Few works have shown GBM enhancements in transition metal oxide-based cathodes [105,106]. For example, Dai et al. employed graphene fluoride as a conductive agent for the LCO cathode composite to alleviate the undesirable decomposition reactions at the electrolyte interface [105]. The LiF-rich layer helped in providing chemical stability to the Li-argyrodite SSE, while the graphene ensured better contact and improved electronic conduction in the electrode.

4.2. Graphene in Anodes

As mentioned previously, Li is an ideal anode material for SSB due to its favorable electrochemical properties. However, problems caused by Li dendrites, such as low coulombic efficiency and short circuits, have limited their practical application for Li-metal batteries. In this regard, Li stability with the electrolyte is very important and many works have focused on the interface modification of the Li anode. Equally important is the Li metal and current collector interfacial stability. The current collector works as an electrical conductor between the electrode and the external circuits as well as a substrate for electrode coating. Commercially, copper (Cu) is a preferred current collector for Li anode due to its electrochemical stability at low potentials (0.01–0.25 V vs. Li/Li+ voltage). To improve Li anode performance, the incorporation of novel nanostructured materials such as graphene with Cu is being actively considered [107,108,109]. The CVD-derived graphene on Cu mesh (Figure 7a,b) improved the reversible capacity of Li-based SSBs by lowering the impedance [110]. As a result, the modified current collector @Li||NCM showed capacity retention of 84% and could still stably operate for 150 cycles at a high current density of 5 mA cm−2 (Figure 7c). This was a significant improvement over the bare Cu foil, which exhibited a rapid decay within 30 cycles, which was due to the irreversible loss of active Li metal and continuous Li dendritic growth. Line-scan EDS and XPS profiles confirmed the uniform nucleation and growth of the Li on the modified current collector.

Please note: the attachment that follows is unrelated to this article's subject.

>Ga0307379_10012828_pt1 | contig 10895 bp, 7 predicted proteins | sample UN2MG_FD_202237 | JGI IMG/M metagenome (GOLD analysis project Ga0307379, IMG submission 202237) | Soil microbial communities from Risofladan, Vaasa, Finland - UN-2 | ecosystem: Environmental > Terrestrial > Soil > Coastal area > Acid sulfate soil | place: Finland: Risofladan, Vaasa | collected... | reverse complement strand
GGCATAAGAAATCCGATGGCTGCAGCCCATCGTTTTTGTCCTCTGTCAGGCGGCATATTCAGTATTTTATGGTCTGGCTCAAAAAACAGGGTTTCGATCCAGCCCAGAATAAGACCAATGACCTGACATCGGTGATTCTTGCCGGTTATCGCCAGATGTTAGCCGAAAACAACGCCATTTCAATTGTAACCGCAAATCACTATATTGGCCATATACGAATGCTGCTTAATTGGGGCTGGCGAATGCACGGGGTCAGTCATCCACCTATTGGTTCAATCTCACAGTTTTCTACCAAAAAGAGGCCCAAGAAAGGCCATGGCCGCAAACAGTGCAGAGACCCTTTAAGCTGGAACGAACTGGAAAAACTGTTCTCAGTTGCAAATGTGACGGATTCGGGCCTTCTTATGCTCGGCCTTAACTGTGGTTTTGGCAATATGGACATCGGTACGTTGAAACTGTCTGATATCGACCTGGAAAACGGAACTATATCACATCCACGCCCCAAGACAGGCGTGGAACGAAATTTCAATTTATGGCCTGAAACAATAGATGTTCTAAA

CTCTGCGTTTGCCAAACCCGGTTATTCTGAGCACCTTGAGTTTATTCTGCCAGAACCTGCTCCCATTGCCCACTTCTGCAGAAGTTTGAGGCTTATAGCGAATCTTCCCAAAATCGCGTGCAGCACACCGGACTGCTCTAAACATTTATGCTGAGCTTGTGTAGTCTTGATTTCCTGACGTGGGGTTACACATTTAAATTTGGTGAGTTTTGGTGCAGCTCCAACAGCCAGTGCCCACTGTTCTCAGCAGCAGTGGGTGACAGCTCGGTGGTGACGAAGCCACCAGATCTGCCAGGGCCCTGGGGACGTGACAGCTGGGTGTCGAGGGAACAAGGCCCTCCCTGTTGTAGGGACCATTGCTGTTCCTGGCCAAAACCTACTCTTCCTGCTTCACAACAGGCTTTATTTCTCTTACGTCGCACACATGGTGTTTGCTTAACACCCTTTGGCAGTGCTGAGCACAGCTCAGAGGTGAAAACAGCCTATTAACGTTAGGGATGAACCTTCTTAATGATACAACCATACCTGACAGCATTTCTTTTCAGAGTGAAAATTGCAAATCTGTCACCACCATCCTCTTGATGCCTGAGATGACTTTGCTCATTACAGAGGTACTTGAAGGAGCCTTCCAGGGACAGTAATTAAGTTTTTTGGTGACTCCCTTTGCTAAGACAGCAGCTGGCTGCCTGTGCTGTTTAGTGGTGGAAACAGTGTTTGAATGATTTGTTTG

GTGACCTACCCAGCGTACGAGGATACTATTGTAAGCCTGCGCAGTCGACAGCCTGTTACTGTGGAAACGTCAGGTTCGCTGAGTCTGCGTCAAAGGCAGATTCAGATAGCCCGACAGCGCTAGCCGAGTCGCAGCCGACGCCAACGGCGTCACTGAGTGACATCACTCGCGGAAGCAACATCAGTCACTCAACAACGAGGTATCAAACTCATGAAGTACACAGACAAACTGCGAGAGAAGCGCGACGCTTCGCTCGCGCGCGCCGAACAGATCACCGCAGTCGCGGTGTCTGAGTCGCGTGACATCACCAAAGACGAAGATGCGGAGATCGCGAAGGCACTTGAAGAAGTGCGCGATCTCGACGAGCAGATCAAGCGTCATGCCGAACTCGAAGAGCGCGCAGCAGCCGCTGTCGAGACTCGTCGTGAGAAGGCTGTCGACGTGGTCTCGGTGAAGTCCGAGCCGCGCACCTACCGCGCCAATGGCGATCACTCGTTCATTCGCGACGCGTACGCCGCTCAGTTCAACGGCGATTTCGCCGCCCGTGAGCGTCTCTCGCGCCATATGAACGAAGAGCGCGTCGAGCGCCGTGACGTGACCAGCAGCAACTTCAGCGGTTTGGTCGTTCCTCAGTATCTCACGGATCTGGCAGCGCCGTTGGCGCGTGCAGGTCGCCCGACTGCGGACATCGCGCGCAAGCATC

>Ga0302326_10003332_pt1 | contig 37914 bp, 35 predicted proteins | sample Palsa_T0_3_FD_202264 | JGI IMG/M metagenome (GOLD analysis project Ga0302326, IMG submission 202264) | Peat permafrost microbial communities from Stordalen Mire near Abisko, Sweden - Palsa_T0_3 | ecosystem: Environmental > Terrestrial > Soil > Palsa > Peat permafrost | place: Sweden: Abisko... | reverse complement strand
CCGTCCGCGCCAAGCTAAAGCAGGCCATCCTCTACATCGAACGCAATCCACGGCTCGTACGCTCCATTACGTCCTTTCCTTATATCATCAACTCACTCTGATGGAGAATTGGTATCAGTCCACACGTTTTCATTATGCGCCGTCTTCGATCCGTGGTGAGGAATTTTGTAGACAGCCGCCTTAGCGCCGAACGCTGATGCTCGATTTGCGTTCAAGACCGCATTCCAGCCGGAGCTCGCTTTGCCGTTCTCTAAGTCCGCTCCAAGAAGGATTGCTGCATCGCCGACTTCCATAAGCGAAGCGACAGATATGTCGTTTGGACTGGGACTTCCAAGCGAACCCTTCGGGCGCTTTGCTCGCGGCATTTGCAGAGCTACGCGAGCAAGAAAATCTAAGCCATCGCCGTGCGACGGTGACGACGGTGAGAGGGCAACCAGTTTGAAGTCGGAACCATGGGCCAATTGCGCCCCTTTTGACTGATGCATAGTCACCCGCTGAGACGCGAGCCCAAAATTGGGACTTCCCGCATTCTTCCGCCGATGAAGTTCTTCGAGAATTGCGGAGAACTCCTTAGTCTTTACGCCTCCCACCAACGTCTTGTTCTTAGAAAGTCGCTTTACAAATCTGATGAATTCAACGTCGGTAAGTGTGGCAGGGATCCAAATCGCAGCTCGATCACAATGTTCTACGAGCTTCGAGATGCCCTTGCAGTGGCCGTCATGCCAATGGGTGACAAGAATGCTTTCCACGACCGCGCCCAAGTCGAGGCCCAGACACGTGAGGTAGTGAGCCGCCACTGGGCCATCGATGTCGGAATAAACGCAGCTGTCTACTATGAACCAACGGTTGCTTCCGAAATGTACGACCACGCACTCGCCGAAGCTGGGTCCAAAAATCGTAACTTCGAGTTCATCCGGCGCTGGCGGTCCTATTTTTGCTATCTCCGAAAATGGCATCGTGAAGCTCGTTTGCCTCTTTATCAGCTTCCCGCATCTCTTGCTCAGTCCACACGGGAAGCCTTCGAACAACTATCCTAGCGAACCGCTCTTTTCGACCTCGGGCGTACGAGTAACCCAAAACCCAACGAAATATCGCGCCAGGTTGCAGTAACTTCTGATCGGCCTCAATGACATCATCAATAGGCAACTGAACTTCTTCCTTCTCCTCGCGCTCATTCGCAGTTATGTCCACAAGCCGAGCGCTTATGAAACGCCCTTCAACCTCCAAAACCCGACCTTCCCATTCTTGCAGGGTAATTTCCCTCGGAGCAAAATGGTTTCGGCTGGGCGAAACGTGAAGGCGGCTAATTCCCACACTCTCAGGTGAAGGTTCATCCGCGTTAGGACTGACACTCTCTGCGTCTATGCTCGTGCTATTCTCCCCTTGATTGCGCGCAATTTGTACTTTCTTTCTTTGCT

In another work, the role of rGO is demonstrated in a composite anode with a ceramic Argyrodite Li6PS5Cl SSE [111]. The 2D rGO not only acted as a template to achieve Li6PS5Cl particles with a high aspect ratio but also helped in enhancing the electronic conductivity of the electrode. The composite had a good distribution of rGO and the SSE, as shown in the cross-sectional SEM and EDS images in Figure 7d. Percolation networks were established in such a structure that improved both the ionic and electronic conductivity of the electrode. Improvements were evident in the battery performance where composite anodes based on rGO (G), Li6PS5Cl (L) and natural graphite (NG) demonstrated better rate capability and capacity retention than electrodes without rGO (Figure 7e). NG:GL (1:80) performed the best out of all the samples.